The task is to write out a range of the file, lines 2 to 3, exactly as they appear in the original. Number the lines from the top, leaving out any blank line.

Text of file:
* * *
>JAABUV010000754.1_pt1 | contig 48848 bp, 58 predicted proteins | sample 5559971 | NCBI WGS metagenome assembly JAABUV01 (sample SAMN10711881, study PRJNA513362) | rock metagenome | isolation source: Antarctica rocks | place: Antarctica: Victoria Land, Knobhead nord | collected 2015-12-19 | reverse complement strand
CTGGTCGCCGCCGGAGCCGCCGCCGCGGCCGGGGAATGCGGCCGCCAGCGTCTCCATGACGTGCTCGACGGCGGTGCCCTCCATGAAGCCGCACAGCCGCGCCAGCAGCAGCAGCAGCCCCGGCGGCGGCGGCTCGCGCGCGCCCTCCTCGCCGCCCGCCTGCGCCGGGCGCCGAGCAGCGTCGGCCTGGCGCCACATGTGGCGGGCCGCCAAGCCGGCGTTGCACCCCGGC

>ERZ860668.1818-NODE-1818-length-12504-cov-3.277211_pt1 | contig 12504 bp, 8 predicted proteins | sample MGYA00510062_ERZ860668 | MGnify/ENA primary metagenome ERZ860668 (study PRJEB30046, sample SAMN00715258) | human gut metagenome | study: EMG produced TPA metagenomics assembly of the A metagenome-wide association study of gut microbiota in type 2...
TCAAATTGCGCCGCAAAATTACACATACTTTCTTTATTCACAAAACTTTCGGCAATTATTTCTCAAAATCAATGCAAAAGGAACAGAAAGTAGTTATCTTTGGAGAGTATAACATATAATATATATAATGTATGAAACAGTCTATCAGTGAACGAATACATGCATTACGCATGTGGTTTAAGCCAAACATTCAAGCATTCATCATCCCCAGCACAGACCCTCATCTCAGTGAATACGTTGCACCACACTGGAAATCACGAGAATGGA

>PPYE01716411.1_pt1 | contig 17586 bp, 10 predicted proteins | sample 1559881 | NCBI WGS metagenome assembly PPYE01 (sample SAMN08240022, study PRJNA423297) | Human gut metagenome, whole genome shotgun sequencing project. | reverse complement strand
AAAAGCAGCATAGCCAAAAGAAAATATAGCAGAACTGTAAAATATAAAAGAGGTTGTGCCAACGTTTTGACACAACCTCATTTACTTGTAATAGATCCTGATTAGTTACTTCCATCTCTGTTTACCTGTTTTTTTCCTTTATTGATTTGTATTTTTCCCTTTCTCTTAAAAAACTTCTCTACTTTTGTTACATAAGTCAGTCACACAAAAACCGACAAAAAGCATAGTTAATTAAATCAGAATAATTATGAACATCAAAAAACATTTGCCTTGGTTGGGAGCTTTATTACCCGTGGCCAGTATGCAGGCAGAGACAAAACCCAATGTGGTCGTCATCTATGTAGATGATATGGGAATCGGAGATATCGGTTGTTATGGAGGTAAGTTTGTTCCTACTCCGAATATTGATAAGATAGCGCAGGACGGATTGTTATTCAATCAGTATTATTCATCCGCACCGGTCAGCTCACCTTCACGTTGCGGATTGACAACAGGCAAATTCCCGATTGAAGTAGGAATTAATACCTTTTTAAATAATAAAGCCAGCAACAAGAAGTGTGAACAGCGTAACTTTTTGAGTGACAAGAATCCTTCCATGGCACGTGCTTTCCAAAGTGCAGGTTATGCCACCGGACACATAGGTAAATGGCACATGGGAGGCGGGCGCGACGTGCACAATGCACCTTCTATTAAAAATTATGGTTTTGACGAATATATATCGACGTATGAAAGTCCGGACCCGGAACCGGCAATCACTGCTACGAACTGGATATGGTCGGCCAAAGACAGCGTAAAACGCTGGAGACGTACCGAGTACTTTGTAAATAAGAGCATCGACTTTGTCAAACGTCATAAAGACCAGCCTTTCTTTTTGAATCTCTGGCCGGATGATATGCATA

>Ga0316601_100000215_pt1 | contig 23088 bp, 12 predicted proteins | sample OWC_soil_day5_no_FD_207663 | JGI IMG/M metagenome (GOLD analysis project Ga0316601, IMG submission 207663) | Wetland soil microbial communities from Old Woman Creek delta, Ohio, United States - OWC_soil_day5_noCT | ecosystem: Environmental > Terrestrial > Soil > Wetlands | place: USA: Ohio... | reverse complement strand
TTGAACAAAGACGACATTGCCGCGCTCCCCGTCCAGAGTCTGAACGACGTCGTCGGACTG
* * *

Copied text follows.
CTGGTCGCCGCCGGAGCCGCCGCCGCGGCCGGGGAATGCGGCCGCCAGCGTCTCCATGACGTGCTCGACGGCGGTGCCCTCCATGAAGCCGCACAGCCGCGCCAGCAGCAGCAGCAGCCCCGGCGGCGGCGGCTCGCGCGCGCCCTCCTCGCCGCCCGCCTGCGCCGGGCGCCGAGCAGCGTCGGCCTGGCGCCACATGTGGCGGGCCGCCAAGCCGGCGTTGCACCCCGGC

>ERZ860668.1818-NODE-1818-length-12504-cov-3.277211_pt1 | contig 12504 bp, 8 predicted proteins | sample MGYA00510062_ERZ860668 | MGnify/ENA primary metagenome ERZ860668 (study PRJEB30046, sample SAMN00715258) | human gut metagenome | study: EMG produced TPA metagenomics assembly of the A metagenome-wide association study of gut microbiota in type 2...